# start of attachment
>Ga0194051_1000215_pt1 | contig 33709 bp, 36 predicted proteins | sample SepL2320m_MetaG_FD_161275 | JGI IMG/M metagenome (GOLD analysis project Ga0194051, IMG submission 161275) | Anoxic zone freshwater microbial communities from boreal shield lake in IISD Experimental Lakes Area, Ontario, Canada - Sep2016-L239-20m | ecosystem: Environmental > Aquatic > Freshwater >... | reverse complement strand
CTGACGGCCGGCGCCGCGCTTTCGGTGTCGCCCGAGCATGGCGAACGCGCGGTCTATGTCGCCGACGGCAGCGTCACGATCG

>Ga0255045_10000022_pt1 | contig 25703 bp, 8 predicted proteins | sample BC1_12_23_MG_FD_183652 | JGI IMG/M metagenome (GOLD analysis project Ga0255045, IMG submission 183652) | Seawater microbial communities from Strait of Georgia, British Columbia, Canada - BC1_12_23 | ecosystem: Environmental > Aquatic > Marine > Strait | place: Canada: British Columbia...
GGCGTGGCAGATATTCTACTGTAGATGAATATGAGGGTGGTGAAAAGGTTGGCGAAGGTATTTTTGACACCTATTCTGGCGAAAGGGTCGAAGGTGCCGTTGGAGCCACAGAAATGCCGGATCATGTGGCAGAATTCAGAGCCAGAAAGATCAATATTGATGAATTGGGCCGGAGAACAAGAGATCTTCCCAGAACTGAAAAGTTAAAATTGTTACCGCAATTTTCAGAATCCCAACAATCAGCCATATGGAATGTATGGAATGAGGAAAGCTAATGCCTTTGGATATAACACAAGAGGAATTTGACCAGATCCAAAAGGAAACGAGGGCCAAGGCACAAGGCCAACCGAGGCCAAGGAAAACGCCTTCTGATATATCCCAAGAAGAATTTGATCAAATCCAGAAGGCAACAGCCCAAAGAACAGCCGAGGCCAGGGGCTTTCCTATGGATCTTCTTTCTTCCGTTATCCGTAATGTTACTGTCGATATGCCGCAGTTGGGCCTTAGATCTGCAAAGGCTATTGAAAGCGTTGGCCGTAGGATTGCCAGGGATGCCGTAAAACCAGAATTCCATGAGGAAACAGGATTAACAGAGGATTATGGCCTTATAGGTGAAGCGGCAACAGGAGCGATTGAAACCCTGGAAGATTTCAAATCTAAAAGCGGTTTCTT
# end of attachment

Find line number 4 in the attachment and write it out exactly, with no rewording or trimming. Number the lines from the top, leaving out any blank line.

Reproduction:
GGCGTGGCAGATATTCTACTGTAGATGAATATGAGGGTGGTGAAAAGGTTGGCGAAGGTATTTTTGACACCTATTCTGGCGAAAGGGTCGAAGGTGCCGTTGGAGCCACAGAAATGCCGGATCATGTGGCAGAATTCAGAGCCAGAAAGATCAATATTGATGAATTGGGCCGGAGAACAAGAGATCTTCCCAGAACTGAAAAGTTAAAATTGTTACCGCAATTTTCAGAATCCCAACAATCAGCCATATGGAATGTATGGAATGAGGAAAGCTAATGCCTTTGGATATAACACAAGAGGAATTTGACCAGATCCAAAAGGAAACGAGGGCCAAGGCACAAGGCCAACCGAGGCCAAGGAAAACGCCTTCTGATATATCCCAAGAAGAATTTGATCAAATCCAGAAGGCAACAGCCCAAAGAACAGCCGAGGCCAGGGGCTTTCCTATGGATCTTCTTTCTTCCGTTATCCGTAATGTTACTGTCGATATGCCGCAGTTGGGCCTTAGATCTGCAAAGGCTATTGAAAGCGTTGGCCGTAGGATTGCCAGGGATGCCGTAAAACCAGAATTCCATGAGGAAACAGGATTAACAGAGGATTATGGCCTTATAGGTGAAGCGGCAACAGGAGCGATTGAAACCCTGGAAGATTTCAAATCTAAAAGCGGTTTCTT